He sprang to his feet.

“Maybe I’ll get out of here yet!” he thought exultantly. “Maybe I will!”

Flash searched his pockets for a knife he usually carried. It was
missing, as were many other articles which had been lost in his flight
from the forest fire.

A desk occupied one corner of the room. Crossing to it, he began
searching for an object which might be used to pry off the hinges of the
outside door.

Save for a few scattered pins, blank paper and metal clips, the drawers
were empty. They all gave evidence of having been hastily cleaned out.

“Just my luck,” grumbled Flash.

In disgust, Flash slammed one of the drawers shut. It jammed and did not
entirely close. For a moment he thought the wood had warped. Then he saw
that a piece of cardboard prevented it from returning to its normal
position.

Jerking out the drawer completely, he ran his hand into the opening, and
brought to light an old faded photograph. One glance assured him that it
was a picture of Albert Povy in his younger years. The man wore the
military uniform of a foreign country which Flash did not recognize.

Across the bottom of the picture had been scrawled a name and date:

“Albert Povy … December 22, 1917.”

Flash studied the photograph with deep interest. Povy’s face was marked
with the same jagged scar which had identified him in later years.

Deciding to keep the picture as evidence, he carefully folded it and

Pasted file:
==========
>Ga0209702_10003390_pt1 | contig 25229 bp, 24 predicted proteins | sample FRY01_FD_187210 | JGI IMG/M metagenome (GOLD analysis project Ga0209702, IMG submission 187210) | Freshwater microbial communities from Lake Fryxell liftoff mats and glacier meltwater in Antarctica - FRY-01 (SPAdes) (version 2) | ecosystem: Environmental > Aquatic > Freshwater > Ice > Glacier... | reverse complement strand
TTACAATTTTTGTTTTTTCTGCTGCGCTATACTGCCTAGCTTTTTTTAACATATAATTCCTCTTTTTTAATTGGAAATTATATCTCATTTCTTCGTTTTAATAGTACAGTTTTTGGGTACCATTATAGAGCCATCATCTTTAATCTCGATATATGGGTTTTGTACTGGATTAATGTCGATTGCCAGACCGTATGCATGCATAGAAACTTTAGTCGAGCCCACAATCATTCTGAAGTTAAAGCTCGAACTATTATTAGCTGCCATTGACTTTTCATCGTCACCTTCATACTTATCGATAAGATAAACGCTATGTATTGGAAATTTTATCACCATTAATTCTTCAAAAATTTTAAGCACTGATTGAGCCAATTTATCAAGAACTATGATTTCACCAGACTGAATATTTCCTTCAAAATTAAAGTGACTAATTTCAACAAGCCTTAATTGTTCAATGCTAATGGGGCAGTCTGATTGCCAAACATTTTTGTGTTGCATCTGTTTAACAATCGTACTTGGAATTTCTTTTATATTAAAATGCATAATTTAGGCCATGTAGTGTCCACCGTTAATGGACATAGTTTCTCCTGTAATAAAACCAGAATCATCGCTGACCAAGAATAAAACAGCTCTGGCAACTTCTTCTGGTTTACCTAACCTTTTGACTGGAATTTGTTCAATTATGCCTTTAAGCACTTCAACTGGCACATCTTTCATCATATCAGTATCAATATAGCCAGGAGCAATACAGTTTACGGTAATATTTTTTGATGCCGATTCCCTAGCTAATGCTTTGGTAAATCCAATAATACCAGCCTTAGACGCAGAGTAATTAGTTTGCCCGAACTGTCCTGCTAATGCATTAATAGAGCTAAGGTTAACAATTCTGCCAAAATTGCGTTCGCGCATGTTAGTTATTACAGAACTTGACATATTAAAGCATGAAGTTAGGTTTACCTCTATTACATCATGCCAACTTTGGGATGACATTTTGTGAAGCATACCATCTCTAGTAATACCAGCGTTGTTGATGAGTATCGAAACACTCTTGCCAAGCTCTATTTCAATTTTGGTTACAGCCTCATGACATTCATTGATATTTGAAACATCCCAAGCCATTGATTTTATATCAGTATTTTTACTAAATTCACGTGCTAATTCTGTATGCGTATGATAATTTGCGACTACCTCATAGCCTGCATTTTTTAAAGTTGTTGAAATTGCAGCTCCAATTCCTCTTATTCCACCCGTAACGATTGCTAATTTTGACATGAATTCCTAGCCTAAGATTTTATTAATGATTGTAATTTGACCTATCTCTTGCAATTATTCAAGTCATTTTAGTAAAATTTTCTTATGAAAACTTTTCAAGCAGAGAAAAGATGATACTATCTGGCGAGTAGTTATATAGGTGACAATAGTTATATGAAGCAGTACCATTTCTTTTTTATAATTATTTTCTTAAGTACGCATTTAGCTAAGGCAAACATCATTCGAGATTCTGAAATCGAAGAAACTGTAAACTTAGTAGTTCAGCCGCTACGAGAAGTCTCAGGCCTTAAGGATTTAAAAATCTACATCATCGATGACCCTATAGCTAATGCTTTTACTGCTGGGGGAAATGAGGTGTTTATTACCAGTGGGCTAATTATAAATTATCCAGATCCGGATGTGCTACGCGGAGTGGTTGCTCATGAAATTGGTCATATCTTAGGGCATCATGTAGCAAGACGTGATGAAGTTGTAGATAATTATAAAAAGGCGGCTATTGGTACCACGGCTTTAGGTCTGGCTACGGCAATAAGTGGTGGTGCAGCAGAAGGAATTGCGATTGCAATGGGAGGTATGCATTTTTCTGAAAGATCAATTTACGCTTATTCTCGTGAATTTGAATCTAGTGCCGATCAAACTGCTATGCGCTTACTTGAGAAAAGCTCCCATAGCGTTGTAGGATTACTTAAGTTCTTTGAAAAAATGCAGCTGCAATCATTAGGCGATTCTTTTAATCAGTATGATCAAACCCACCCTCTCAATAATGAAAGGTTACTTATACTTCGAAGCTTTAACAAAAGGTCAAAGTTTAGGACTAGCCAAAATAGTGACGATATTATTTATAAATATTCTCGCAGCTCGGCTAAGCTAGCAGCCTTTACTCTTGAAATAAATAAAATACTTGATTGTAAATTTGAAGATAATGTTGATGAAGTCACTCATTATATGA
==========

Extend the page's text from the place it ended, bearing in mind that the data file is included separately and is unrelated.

placed it in an inside coat pocket.

“This may prove useful,” he murmured.

To make certain no other article had dropped behind the drawer, he again
ran his hand into the opening. His fingers encountered a paper booklet
of smooth finish. Pulling it out, he saw that it was a railroad time
table.

Flash would have tossed it aside had not a penciled circle drawn his
attention to the second page. A train number had been marked, and it was
the same streamliner which Povy had taken from Brandale.

He stuffed the time table into his pocket along with the photograph. The
two discoveries added nothing to his general knowledge, but if ever he
should meet Rascomb again, the evidence might be of use.

Next his search took him to the bathroom, which connected with the den
and which also lacked windows. Almost at once he was rewarded. In the
medicine cabinet he found two tools, a nail file and a rusty razor
blade.